This is the End : Seth Rogen and Evan Goldberg do Bromance, again. (Film Review)

This Is The End is about to hit Australian shores and already it has doubled it’s budget in juicy financial returns for writers, directors and producers Seth Rogen and Evan Goldberg. The film is very much a “two-man show” with Rogen not only writing himself the nicest part of anyone, but also filling the film with what appears to be jokes his mates told him while they were all high. Somehow the pair have managed to get everyone else to play fairly unpleasant versions of themselves, particularly one Michael Cera who is such a good sport he virtually steals the show away from the actual stars. But as usual Seth Rogen gets away with a blatant vanity project, because he really does seem to be a nice guy, and he’s phenomenally likeable – a trait that is sort of made fun of in the film. This Is The End is very much like the Hangover series, if it had a brain and was made by Canadians:  that is it pays out Hollywood, religion, faux relationships, elitism and horror films in between the drug and dick jokes.



The best thing about This is The End is that it is much better than you think it is and the worst thing about it is it could have been so much better than it actually is. The film relies heavily on parody and while we all know that’s what “dudes” talk about when they’re “high”, the whole Judd Apatow thing is getting really repetitive. I happen to fall into the category that likes their films (and I have a ‘thing’ for James Franco that I can’t possibly justify) but even as I was watching This Is The End I could see the end of this all being funny. It’s a great comedy, and I laughed all the way through, but Monty Python or Flying High it aint;   Which is a bit of a shame because you really get the feeling if the guys stopped getting stoned and concentrated more when they wrote the script, they might have been able to add some timelessness in there,  especially when the film really needs a good solid edit as it stands.  I know their mates think everything they do is hilarious, but another, slightly different kind of comedy head on that script was badly needed.


Having said that, it’s highly unlikely that Rogen and Goldberg give a shit about longevity – and given they’ve doubled their money in the first two weeks, I can totally get that. This is definitely quick fix comedy: blink and it won’t be witty anymore. But as it stands it’s really funny.  I sat next to a male in his early thirties and he laughed – I kid you not – non stop. I thought I was going to have to make a chemist run for ventolin at one point his giggle induced asthma got so bad. But then, to be fair, I laughed almost all the way through also, and found myself giggling at things I would have said could never make me laugh – like horror comedy for example.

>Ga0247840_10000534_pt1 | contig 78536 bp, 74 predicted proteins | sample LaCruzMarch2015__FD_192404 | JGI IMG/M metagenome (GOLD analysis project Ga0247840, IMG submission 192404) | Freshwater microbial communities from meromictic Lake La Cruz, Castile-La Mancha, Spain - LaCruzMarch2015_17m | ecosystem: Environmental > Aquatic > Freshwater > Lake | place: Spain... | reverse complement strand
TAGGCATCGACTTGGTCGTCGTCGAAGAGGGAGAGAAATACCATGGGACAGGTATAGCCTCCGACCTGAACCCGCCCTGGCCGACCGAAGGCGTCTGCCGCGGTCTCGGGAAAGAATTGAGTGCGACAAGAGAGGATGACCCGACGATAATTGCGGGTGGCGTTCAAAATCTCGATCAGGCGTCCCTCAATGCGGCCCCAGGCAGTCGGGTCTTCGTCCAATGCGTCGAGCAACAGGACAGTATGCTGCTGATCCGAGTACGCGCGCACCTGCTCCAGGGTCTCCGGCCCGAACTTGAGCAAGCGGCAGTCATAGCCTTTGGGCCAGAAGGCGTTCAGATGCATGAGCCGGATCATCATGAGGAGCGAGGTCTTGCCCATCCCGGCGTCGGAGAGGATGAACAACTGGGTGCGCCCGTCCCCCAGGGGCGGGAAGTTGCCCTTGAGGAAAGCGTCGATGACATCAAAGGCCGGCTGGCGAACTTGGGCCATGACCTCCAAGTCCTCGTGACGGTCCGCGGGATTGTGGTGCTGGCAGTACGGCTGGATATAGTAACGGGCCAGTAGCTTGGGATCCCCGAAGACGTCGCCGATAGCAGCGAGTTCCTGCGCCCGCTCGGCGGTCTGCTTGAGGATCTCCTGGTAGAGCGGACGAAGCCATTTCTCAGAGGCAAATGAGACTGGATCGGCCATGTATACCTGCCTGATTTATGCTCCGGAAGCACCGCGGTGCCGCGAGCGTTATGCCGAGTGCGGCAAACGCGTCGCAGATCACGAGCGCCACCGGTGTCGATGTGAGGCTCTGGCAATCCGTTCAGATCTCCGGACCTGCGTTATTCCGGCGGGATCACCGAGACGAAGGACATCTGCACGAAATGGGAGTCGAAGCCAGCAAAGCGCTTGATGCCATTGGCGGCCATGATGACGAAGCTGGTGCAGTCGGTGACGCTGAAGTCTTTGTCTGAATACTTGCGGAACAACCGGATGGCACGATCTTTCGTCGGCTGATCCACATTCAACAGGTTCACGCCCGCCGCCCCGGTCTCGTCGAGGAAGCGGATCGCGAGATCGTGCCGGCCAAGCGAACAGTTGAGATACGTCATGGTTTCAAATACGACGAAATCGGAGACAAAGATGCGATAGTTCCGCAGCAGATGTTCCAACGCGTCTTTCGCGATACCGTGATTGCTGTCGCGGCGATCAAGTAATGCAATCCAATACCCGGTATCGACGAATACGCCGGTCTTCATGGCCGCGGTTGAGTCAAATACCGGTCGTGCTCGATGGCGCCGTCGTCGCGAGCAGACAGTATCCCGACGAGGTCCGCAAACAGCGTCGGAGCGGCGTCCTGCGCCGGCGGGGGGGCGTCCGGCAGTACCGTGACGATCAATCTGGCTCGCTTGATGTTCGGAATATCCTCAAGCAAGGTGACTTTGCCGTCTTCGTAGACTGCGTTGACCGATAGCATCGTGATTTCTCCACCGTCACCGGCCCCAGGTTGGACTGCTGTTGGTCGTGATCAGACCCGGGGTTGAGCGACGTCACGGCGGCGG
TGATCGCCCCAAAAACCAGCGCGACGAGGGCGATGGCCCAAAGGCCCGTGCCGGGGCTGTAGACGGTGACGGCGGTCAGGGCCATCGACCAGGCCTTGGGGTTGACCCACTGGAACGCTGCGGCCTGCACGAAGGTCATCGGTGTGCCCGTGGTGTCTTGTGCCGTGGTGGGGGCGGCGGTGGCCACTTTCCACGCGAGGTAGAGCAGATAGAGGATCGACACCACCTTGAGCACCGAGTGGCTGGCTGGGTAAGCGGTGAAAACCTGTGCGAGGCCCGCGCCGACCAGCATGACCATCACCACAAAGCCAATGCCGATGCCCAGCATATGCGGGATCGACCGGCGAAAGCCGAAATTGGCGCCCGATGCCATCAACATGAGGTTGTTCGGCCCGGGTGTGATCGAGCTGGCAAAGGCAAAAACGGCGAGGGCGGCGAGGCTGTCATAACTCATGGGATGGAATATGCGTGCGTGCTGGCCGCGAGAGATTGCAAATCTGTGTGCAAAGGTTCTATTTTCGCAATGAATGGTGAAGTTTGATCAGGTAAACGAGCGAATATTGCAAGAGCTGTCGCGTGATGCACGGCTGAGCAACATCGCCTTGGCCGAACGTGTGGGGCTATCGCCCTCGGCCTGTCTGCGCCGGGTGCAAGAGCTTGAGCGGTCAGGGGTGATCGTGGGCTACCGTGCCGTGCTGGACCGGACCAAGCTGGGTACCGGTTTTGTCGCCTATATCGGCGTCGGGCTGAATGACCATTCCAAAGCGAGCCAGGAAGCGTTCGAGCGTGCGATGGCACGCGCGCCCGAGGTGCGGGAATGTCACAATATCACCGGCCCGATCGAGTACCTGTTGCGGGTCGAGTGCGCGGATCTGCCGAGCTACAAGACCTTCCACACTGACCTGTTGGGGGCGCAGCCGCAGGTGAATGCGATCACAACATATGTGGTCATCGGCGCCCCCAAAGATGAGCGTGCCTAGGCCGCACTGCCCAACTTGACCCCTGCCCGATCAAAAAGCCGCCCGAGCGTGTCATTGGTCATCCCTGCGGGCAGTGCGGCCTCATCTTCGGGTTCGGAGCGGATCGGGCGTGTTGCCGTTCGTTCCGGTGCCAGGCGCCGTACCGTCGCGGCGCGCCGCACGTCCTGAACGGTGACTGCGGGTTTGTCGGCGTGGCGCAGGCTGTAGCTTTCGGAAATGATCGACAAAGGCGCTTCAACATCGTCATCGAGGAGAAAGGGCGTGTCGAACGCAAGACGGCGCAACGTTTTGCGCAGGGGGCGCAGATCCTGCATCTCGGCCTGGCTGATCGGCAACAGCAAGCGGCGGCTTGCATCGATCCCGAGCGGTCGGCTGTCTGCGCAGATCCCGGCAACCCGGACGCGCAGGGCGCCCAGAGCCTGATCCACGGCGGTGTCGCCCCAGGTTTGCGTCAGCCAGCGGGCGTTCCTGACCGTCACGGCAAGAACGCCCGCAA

The basic premise is Jay Baruchel is visiting his mate  Seth Rogen in Hollywood, whose he always stays in when he comes to Hollywood, which he despises for being so phony.  He has made Seth promise it will just be the two of them and plenty of drugs, and initially it appears Seth has complied until he tells his friend they have been invited to a party at James Franco’s house. Jay’s pissed because he doesn’t like Franco.  He also doesn’t like any of the gang Seth hangs with now, Craig Robinson, Danny McBride and particularly Jonah Hill who he claims pretends to be nice to him when secretly the hatred between them is mutual. The fighting over mates and general bitchiness turns out to be one of the primary themes of the film and is wonderfully expressed when “The Apocalypse” happens and a huge hole opens up in Franco’s front yard. The extremely funny moments where some people fall, others are left to fall and others are pushed into the gaping hole actually endeared Jonah Hill to me who is really funny in this film. He also gets to play one of the best roles – of course not a nice role, because only Seth is nice.


The initial party scene is one of the best moments with all those many cameos of stars acting like themselves and generally making fun of their “star persona”. It does all get a tad self referential at times, and the audience can feel as though they are trying to keep up with all the in jokes, which don’t always make you feel bad for being left out. The films middle gets a little draggy and this is where the edits would have been useful and perhaps some better writing, but the laughs are strong and everyone in this film is naturally funny and left to do funny their way, and that works. As I said above, Michael Cera is everyone’s favorite because he’s such a good sport but Jonah Hill is really funny and was my favorite in the film – after James Franco of course.


This is the End opens in Sydney on the 18th of July 2013. Have fun!